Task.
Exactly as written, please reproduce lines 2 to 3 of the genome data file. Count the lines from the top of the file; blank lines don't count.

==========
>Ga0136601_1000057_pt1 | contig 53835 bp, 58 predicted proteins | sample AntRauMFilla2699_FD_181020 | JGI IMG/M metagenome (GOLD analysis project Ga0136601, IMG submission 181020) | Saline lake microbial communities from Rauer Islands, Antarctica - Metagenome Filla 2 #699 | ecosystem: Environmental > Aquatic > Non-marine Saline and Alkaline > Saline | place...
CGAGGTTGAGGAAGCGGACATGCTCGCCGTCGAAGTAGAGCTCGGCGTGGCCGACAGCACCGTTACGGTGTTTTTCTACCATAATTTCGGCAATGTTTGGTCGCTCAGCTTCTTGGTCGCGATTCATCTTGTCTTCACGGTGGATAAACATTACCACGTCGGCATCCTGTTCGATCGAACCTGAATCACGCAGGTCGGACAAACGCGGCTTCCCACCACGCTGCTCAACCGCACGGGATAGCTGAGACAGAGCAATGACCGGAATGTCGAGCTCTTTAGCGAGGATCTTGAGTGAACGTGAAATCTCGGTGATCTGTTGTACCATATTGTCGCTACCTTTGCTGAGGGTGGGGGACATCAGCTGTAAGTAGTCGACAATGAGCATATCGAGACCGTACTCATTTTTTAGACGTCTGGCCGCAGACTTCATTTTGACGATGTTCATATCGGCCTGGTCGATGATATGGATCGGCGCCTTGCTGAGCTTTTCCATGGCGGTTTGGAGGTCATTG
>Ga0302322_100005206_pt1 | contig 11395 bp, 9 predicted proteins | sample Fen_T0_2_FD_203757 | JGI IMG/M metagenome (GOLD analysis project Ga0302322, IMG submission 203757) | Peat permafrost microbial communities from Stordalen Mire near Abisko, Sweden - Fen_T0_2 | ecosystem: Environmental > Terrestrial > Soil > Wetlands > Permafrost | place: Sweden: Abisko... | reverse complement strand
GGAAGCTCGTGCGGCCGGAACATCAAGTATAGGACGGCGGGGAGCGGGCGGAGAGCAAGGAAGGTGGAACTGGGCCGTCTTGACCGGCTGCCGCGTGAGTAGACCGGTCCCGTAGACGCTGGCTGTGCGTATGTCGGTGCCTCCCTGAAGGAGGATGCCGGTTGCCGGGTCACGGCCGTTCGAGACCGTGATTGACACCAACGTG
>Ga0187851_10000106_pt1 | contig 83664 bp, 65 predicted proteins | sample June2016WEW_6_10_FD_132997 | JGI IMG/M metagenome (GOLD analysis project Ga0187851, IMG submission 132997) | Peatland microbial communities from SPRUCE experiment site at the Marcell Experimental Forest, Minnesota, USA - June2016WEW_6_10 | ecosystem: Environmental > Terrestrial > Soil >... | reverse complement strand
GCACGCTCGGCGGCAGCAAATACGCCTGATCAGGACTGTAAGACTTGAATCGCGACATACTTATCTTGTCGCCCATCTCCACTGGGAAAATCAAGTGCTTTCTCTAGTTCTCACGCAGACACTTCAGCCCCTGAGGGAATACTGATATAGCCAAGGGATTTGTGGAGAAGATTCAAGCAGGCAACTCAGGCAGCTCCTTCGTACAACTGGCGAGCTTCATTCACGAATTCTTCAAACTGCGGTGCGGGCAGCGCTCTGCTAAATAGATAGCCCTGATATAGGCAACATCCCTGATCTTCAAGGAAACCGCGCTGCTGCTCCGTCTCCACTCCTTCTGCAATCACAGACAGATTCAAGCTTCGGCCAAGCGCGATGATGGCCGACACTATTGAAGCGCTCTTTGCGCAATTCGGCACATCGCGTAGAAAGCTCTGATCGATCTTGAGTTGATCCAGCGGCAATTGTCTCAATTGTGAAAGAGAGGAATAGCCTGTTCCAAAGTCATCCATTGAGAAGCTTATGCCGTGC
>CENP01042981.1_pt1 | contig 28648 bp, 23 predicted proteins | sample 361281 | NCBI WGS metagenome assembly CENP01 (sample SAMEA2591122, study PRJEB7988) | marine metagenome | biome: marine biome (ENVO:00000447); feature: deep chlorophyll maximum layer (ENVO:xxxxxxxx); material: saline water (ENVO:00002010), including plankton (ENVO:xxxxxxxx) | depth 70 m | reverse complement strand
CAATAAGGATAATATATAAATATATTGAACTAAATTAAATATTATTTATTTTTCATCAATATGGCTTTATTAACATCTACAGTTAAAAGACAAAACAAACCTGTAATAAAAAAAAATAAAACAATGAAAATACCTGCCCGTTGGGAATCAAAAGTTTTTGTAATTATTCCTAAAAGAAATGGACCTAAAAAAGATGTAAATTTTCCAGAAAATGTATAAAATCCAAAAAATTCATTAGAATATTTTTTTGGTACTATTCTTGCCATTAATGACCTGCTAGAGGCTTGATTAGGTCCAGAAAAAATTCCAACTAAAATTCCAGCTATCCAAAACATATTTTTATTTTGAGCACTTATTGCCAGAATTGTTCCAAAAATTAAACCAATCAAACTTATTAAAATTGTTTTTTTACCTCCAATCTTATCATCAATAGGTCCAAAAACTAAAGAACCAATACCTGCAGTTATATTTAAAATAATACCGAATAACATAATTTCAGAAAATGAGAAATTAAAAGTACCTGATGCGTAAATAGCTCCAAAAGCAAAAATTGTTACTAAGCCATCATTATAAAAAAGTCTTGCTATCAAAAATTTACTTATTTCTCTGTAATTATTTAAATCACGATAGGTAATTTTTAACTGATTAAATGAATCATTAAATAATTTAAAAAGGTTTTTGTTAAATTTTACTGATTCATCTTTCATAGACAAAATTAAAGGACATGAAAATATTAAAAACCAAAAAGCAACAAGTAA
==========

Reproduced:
CGAGGTTGAGGAAGCGGACATGCTCGCCGTCGAAGTAGAGCTCGGCGTGGCCGACAGCACCGTTACGGTGTTTTTCTACCATAATTTCGGCAATGTTTGGTCGCTCAGCTTCTTGGTCGCGATTCATCTTGTCTTCACGGTGGATAAACATTACCACGTCGGCATCCTGTTCGATCGAACCTGAATCACGCAGGTCGGACAAACGCGGCTTCCCACCACGCTGCTCAACCGCACGGGATAGCTGAGACAGAGCAATGACCGGAATGTCGAGCTCTTTAGCGAGGATCTTGAGTGAACGTGAAATCTCGGTGATCTGTTGTACCATATTGTCGCTACCTTTGCTGAGGGTGGGGGACATCAGCTGTAAGTAGTCGACAATGAGCATATCGAGACCGTACTCATTTTTTAGACGTCTGGCCGCAGACTTCATTTTGACGATGTTCATATCGGCCTGGTCGATGATATGGATCGGCGCCTTGCTGAGCTTTTCCATGGCGGTTTGGAGGTCATTG
>Ga0302322_100005206_pt1 | contig 11395 bp, 9 predicted proteins | sample Fen_T0_2_FD_203757 | JGI IMG/M metagenome (GOLD analysis project Ga0302322, IMG submission 203757) | Peat permafrost microbial communities from Stordalen Mire near Abisko, Sweden - Fen_T0_2 | ecosystem: Environmental > Terrestrial > Soil > Wetlands > Permafrost | place: Sweden: Abisko... | reverse complement strand